At 00:46 16-07-2007, Peter J. Holzer wrote:
> For the VRFY command, the string is a user name or a user name and
> domain and it MUST be in either of the following forms:
You cut too much here. The "it" refers to the response, not the string:
You are right. That wasn't my intent.
For the VRFY command, the string is a user name or a user name and
domain and the response MUST be in either of the following forms:
| For the VRFY command, the string is a user name or a user name and
| domain (see below). If a normal (i.e., 250) response is returned,
| the response MAY include the full name of the user and MUST include
| the mailbox of the user. It MUST be in either of the following
But that snippet indicates that the notion what a "user name" is changed
during the preparation of RFC 2821: "user name and domain" just doesn't
make sense when the user name already includes the domain.
Yes. It would be better if the text was more straight-forward. But
it may be too big a change as you mentioned in a previous email.
Also the description of the string argument is split into 3 paragraphs
with different material between, which makes it a bit hard to follow.
Maybe the whole section should be rearranged:
SMTP provides commands to verify a address or obtain the content of
a mailing list. This is done with the VRFY and EXPN commands, which
have character string arguments. Implementations SHOULD support VRFY
and EXPN (however, see Section 3.5.2 and Section 7.3).
The string argument is used to identify a user, a mailbox or a
mailing-list. An implementation of the VRFY or EXPN commands MUST at
least recognize the exact names of local mailboxes in the standard
"local-part(_at_)domain" format (see Section 2.3.11). Hosts MAY also
choose to recognize other strings, for example the mailbox address
enclosed in angle brackets, the local part of an address or a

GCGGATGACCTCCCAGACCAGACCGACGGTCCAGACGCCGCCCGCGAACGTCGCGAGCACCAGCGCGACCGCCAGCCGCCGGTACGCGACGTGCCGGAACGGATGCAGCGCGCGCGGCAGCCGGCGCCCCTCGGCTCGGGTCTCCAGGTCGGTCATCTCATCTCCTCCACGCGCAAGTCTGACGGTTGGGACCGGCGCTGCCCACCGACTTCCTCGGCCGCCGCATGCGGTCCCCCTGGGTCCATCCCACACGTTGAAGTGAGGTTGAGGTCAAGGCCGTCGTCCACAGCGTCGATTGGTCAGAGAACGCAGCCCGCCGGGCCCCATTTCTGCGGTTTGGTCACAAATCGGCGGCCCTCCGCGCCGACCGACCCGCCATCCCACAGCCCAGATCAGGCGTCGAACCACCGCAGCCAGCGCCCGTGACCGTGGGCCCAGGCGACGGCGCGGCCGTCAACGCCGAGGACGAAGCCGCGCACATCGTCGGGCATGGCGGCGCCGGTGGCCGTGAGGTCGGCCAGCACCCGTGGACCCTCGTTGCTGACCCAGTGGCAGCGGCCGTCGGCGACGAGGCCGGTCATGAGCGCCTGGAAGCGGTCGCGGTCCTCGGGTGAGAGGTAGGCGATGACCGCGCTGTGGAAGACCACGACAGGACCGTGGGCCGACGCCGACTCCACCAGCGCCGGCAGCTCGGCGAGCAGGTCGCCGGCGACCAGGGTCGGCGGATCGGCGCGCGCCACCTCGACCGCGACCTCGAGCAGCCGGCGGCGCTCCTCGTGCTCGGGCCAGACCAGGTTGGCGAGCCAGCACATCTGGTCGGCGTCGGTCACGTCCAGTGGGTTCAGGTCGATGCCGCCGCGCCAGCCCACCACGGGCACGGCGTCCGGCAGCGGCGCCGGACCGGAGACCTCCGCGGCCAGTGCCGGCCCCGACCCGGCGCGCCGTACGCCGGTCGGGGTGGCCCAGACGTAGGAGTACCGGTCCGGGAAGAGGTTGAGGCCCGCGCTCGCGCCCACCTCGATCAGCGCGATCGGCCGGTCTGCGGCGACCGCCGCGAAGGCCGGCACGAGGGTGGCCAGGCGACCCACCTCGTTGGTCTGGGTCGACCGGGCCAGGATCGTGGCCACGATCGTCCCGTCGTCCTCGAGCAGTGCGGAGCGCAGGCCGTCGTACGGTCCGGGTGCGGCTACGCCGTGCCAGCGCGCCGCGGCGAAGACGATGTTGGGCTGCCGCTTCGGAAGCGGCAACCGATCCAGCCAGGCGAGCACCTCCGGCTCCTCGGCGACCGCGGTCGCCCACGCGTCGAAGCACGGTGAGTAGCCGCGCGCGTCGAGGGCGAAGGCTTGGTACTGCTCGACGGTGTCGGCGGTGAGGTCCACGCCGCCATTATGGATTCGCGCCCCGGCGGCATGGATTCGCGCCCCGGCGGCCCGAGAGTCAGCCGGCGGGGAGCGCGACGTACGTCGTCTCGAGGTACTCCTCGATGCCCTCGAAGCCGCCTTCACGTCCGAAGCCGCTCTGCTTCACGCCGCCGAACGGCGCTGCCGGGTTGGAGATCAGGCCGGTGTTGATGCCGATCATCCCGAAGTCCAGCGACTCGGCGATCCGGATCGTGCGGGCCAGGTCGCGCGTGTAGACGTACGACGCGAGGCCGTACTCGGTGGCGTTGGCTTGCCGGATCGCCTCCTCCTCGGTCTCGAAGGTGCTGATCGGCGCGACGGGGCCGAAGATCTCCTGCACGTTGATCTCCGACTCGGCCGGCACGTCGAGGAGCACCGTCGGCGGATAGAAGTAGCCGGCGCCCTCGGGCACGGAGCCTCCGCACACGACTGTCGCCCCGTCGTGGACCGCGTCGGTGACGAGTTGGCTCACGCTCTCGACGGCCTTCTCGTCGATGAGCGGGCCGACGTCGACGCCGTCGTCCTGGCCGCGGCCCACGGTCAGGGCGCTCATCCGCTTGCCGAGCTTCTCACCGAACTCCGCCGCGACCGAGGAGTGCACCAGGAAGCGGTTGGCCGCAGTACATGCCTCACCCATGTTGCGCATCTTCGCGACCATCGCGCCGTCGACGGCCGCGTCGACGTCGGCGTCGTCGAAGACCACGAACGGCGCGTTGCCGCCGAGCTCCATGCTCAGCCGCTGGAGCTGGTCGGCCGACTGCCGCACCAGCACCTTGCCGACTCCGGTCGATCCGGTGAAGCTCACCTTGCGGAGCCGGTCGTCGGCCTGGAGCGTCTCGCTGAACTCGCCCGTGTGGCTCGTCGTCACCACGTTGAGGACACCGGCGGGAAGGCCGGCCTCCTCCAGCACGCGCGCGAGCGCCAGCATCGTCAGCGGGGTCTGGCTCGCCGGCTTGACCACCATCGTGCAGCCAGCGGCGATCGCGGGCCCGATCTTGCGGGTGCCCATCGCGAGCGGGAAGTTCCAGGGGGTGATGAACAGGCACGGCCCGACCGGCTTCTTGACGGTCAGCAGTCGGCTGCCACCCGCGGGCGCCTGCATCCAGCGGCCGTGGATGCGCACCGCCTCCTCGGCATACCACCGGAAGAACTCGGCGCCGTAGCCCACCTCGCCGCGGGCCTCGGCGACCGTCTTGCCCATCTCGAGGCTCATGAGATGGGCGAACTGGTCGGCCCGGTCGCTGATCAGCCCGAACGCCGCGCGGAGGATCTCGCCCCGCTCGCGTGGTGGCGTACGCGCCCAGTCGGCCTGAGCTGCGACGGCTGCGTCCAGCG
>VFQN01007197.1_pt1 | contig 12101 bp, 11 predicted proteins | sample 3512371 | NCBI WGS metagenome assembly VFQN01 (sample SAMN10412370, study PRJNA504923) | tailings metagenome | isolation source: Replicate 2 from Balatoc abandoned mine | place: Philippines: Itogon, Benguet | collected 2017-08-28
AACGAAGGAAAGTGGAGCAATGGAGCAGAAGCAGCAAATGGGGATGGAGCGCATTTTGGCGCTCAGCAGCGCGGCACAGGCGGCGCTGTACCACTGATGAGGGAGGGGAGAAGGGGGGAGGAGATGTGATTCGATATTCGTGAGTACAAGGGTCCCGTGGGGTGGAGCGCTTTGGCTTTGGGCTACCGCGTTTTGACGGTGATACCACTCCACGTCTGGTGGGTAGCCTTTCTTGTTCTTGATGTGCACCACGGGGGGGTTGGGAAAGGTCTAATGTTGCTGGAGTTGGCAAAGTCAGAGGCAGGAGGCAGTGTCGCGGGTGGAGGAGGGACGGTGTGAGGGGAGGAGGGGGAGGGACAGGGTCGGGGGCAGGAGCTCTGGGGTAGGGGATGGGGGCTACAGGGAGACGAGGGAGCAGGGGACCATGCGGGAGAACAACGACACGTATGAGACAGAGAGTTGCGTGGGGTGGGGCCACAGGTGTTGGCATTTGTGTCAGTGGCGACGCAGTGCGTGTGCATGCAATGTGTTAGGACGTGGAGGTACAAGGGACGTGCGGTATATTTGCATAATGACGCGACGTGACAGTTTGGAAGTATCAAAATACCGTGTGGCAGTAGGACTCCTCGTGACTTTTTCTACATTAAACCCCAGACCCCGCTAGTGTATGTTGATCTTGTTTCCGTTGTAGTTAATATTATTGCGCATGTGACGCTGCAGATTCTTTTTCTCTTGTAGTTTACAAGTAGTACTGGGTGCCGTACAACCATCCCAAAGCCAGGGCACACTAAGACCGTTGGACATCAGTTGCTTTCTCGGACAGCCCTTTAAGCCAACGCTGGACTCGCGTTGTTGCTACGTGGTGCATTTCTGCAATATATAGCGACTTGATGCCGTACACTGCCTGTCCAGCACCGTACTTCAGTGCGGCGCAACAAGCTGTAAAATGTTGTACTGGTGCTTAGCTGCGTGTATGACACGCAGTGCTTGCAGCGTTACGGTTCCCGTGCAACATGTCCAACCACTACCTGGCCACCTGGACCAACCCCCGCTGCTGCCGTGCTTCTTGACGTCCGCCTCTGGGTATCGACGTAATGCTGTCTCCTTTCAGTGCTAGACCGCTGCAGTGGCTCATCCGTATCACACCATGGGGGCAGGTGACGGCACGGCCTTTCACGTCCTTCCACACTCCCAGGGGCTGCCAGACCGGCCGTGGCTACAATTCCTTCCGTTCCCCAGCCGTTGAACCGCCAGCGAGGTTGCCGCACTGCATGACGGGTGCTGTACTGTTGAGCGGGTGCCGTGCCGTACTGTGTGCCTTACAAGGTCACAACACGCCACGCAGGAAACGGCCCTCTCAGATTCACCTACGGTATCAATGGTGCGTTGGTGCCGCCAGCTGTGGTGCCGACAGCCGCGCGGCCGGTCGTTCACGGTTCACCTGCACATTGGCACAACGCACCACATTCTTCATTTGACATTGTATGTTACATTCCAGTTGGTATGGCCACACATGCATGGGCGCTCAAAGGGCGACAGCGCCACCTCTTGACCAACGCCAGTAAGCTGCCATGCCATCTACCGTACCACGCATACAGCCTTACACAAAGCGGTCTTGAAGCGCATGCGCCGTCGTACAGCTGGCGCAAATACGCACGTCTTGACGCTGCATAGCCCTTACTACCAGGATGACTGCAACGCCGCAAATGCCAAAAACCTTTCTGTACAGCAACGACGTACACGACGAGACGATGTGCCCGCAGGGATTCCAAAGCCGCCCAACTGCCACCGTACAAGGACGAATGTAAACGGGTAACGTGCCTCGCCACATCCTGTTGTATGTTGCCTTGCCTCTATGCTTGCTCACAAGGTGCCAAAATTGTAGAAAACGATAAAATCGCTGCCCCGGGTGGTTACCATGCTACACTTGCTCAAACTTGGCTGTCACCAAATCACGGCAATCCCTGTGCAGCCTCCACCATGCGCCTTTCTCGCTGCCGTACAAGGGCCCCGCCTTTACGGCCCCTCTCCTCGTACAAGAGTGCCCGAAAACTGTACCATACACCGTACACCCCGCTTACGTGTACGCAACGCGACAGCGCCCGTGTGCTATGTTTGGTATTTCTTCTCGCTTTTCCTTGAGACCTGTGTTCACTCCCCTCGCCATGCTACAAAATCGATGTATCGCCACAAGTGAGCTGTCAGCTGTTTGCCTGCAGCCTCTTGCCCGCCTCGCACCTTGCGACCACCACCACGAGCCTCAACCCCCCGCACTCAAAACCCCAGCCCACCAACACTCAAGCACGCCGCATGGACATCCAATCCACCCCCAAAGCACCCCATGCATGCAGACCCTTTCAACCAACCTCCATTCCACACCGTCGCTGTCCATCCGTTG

substring of the full name of the user owning the mailbox.
That changes the meaning somewhat as the string now identifies one
user or one mailbox. Quoting draft-04:
"When a name that is the argument to VRFY could identify more than one
mailbox, the server MAY either note the ambiguity or identify the
Although your text is clearer, it changes the above. Stepping back,
VRFY is there to verify a "user name" and is useful for
debugging. The response may identify the alternative mailboxes if
there is no exact match.
The character string arguments of the VRFY and EXPN commands cannot
be further restricted due to the variety of implementations of the
user name and mailbox list concepts. On some systems it may be
appropriate for the argument of the EXPN command to be a file name
for a file containing a mailing list, but again there are a variety
of file naming conventions in the Internet. Similarly, historical
variations in what is returned by these commands are such that the
response SHOULD be interpreted very carefully, if at all, and SHOULD
generally only be used for diagnostic purposes.
and then the rest of the section with minor changes.
I've eliminated the term "user name", because strictly speaking that
relates only to VRFY, not to EXPN. I have also probably changed the
intended meaning a bit: I think "local mailbox" was intended to refer
only to the local part of the address (otherwise "local-part(_at_)domain
SHOULD be recognized" makes no sense) but that contradicts section
2.3.11, which states that a mailbox is identified by an address of the
form local-part(_at_)domain(_dot_) So to be consistent I've made that form
compulsory and listed "local part only" as one of the optional other
No, local mailboxes does not refer to the local part of the address
only. A host may handle mail for more than one domain. We may have
local-part(_at_)domain returning more than one possibility. All this may
sound ambiguous when compared with the other sections of the RFC.
In this example:
C: VRFY <smith(_at_)example(_dot_)com>
S: 250 smith <smith(_at_)example(_dot_)com>
the mailbox is smith(_at_)example(_dot_)com(_dot_)
Hmm. I'd prefer it if the RFC clearly specified one specific format
which must be recognized. If some implementations require the user name
to be enclosed in angle brackets and some require it not to be enclosed
in angle brackets the client needs to try both. See above for an
alternate clarification which makes the address without angle brackets
mandatory and with angle brackets optional, which is closer to my
understanding of the current RFC.
I'd prefer that too. But it may not be possible if it affects
existing implementations. However, if people agree to the change,
please use "pointed" brackets instead of angle brackets.